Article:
Chris Froome is a Kenyan born British professional cyclist and the winner of the 2013 ‘Tour de France’. He raced as a teenager and left college early to become a professional cyclist at the age of 22, supporting his team mates in a background role as domestique. Despite his early successes and unique physiology he was seen as a somewhat inconsistent performer until it was revealed that he had been battling the parasitic disease schistosomiasis throughout most of his early career. With his condition treated and more under control, he rapidly rose to take the lead in three stage races in a single year, including the prestigious ‘Tour de France’. Because his ‘Tour de France’ win came the year after the Lance Armstrong doping scandal received media attention, he fell under rigorous scrutiny for illegal doping but his tests and medical records proved he was clean. Currently Froome has a contract with the British racing squad ‘Team Sky’, and continues to set records with his powerful performances. He is also an Olympic medalist for his performance in time trials, and is currently the defending champion in multiple world recognized races including the ‘Tour de Oman’ and the ‘Tour de Romandie’.
Childhood & Early Life
Chris Froome was born on May 20, 1985, in Nairobi, Kenya. His father was a professional hockey player representing Britain and his mother's family had emigrated from England to run a crop farm in Kenya.
At the age of 13 his mother took him to participate in his first bike race, which was a charity event that he won. At that race he met David Kinjah, Kenya's most prominent cyclist, who became Froome's mentor and training partner.
At the age of 14 he went to South Africa to study at ‘St John's College’ in Johannesburg, and later studied economics at the ‘University of Johannesburg’. While in South Africa he began participating in road cycling and specialized in climbing.
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In 2007, Froome abandoned his degree in economics to become a professional bike racer with the South African team, Konica Minolta. He rode his first single race in May, winning stage five of the ‘Giro delle Regioni’, and competed in multiple time trials and circuits throughout the year.
After his breakaway debut performance, in 2008 he met South African cyclist Robbie Hunter, who introduced him to the ‘UCI Continental team’, Barloworld. He signed with them for their upcoming season and became the first Kenyan participant in the ‘Tour de France’ with the Barloworld squad, finishing 84th overall and 11th among the young rider classification.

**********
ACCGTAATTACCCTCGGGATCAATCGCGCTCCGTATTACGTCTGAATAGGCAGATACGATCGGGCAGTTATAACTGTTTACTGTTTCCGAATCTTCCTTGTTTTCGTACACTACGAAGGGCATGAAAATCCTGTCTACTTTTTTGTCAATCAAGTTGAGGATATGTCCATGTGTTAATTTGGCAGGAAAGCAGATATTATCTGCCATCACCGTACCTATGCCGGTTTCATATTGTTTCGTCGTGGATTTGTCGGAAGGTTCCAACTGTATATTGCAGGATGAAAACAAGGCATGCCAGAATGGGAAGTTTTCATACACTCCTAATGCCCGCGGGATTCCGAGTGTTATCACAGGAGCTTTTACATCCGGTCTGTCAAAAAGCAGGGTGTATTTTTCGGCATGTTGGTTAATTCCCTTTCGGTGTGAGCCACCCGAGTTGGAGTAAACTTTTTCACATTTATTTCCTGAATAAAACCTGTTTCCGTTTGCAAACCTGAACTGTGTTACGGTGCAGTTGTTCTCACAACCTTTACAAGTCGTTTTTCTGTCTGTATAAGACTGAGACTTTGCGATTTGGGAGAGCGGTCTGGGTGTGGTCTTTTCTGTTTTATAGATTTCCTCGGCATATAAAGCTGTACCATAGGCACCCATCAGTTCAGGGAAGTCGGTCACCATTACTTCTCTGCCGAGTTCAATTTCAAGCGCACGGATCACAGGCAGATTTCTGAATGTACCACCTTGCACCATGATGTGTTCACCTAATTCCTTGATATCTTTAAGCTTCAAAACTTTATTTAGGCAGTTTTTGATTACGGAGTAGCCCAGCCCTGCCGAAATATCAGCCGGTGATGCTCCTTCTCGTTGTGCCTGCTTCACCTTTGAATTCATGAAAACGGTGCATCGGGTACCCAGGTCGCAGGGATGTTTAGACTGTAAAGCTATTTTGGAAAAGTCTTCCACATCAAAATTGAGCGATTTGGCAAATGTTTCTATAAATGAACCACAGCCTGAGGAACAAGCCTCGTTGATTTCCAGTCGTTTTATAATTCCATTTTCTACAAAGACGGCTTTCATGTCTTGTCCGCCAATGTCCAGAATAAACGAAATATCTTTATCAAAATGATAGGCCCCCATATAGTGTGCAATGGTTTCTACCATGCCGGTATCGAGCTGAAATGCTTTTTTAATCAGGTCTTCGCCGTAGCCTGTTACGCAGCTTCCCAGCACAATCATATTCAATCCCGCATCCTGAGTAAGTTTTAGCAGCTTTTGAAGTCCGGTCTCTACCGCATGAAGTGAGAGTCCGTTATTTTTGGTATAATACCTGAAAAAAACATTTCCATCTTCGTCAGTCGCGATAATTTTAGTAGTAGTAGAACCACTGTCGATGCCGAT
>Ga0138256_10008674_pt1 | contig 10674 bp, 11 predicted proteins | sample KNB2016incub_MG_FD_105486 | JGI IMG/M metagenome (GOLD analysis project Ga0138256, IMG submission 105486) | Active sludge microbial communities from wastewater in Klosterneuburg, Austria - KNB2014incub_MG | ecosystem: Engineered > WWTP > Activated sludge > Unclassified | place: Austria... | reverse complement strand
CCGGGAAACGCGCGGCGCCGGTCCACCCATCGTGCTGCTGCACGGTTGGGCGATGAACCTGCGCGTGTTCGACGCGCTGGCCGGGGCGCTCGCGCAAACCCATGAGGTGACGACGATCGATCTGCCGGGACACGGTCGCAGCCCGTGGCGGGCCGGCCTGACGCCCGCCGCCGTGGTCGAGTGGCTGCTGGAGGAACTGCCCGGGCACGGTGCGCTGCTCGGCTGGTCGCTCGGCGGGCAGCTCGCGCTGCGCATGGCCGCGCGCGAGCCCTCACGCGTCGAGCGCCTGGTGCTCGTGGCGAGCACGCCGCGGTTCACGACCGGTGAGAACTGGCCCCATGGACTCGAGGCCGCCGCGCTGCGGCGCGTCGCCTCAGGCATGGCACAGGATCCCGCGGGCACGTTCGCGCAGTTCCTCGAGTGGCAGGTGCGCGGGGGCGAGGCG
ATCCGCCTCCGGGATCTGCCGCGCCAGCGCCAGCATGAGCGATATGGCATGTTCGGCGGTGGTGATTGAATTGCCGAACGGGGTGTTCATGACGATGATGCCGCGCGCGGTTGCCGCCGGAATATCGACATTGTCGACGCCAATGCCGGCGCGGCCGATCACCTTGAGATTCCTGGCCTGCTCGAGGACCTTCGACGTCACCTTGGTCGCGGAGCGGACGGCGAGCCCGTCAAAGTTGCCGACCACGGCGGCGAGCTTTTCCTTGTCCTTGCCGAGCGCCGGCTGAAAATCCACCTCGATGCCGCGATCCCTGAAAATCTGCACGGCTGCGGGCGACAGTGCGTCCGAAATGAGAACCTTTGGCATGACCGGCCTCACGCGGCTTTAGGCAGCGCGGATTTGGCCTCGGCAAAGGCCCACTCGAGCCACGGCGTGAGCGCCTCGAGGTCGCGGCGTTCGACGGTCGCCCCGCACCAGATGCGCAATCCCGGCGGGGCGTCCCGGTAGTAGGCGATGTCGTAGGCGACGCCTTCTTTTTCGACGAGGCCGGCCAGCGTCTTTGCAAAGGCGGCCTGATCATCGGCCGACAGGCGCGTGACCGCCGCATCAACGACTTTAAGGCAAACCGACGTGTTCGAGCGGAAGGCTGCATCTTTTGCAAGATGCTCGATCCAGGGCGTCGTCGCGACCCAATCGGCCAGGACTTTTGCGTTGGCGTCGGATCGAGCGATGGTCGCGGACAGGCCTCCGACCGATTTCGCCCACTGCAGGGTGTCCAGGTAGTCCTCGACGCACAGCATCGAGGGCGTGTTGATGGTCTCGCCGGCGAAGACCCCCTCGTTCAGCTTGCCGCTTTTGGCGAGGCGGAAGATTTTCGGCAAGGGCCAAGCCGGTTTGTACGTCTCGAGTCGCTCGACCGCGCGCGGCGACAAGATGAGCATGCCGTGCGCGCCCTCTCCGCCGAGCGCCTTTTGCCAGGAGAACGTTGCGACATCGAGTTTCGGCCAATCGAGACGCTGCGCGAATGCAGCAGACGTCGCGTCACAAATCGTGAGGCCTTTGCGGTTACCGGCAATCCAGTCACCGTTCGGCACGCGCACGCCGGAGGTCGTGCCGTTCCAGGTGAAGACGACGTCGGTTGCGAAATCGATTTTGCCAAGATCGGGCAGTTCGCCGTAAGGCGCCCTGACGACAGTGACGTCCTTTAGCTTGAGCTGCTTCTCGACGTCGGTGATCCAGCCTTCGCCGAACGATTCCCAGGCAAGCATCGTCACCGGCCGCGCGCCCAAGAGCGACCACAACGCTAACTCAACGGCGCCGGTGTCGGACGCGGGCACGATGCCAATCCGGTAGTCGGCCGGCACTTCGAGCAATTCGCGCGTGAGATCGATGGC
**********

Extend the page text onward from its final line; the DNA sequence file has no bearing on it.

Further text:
During this time Froome caught the eye of British Cycling coach, Rod Ellingworth, and the two discussed the possibility of Froome representing Britain.
In March of 2009 Froome claimed his first professional win on the second stage of the ‘Giro del Capo’ in Durbanville, South Africa, finishing four minutes ahead of the competition. In September of that year it was announced that he would join the British cycling team, ‘Team Sky’, for their upcoming season.
Froome rode the 2010 season with ‘Team Sky’, and finished second in the national time trial championships that year. He raced the ‘Giro d'Italia’ for ‘Team Sky’ but was unable to finish the race because of a knee injury.
In 2011, he delivered several powerhouse performances, including top 15 finishes in the ‘Vuelta a Castilla y León’ and the ‘Tour de Romandie’. He entered the ‘Vuelta a España’ as the main domestique to Bradley Wiggins and cemented a solid second overall finish, for his team, outperforming Wiggins in some stages.
After the Vuelta it was publicly revealed that he suffered from the parasitic disease schistosomiasis, and may have been combating it throughout his entire early career. Despite his illness, he signed a three year contract with ‘Team Sky’.
Froome's early 2012 season was wracked with his battles against his illness. Despite a rocky start, he was selected to participate with his team in that year's ‘Tour de France’. He again rode domestique to Bradley Wiggins and went on to finish second overall to Wiggins' first, together becoming the first two British riders in history to take the podium of the ‘Tour de France’.
In 2013 the ‘Tour de Oman’ was his first stage race win and went on to take the ‘Tour de Romandie’, but they were just warm ups for his stunning ‘Tour de France’ win. He won the general classification on July 21 with a final time of 83 hours, 56 minutes and 40 seconds, more than four minutes ahead of second place.
As this tour was the first one raced since Lance Armstrong's scandalous doping admission, Froome was faced with doping suspicions in the media and was tested 19 times throughout the race.
He began his 2014 season as defending champion in the ‘Tour de Oman’ and the ‘Tour de Romandi’e, both of which he won for a second time. He also raced in the ‘Tour de France’ again and ultimately took overall second.
In 2013 Froome began his season with his first stage race win, and went on to score two more that year. Together with Bradley Wiggins he was the first British racer to stand on the ‘Tour de France’ podium.
Awards & Achievements
In October 2013, Froome took home ‘Vélo d'Or’ magazines prestigious ‘Best Rider of the Year’ award. Established in the 90s, this coveted award is given annually to the best performing cyclist.
Personal Life & Legacy
Froome is married to Michelle Cound, a Welsh-born South African. The two met in South Africa and then moved to Monaco before getting married in November 2014.
This famous cyclist is also well known as a powerful climber and in his early career he often supported his team members through mountainous stages. His expert defense and support during the 2012 ‘Tour de France’ earned him the media nickname of ‘super-domestique’.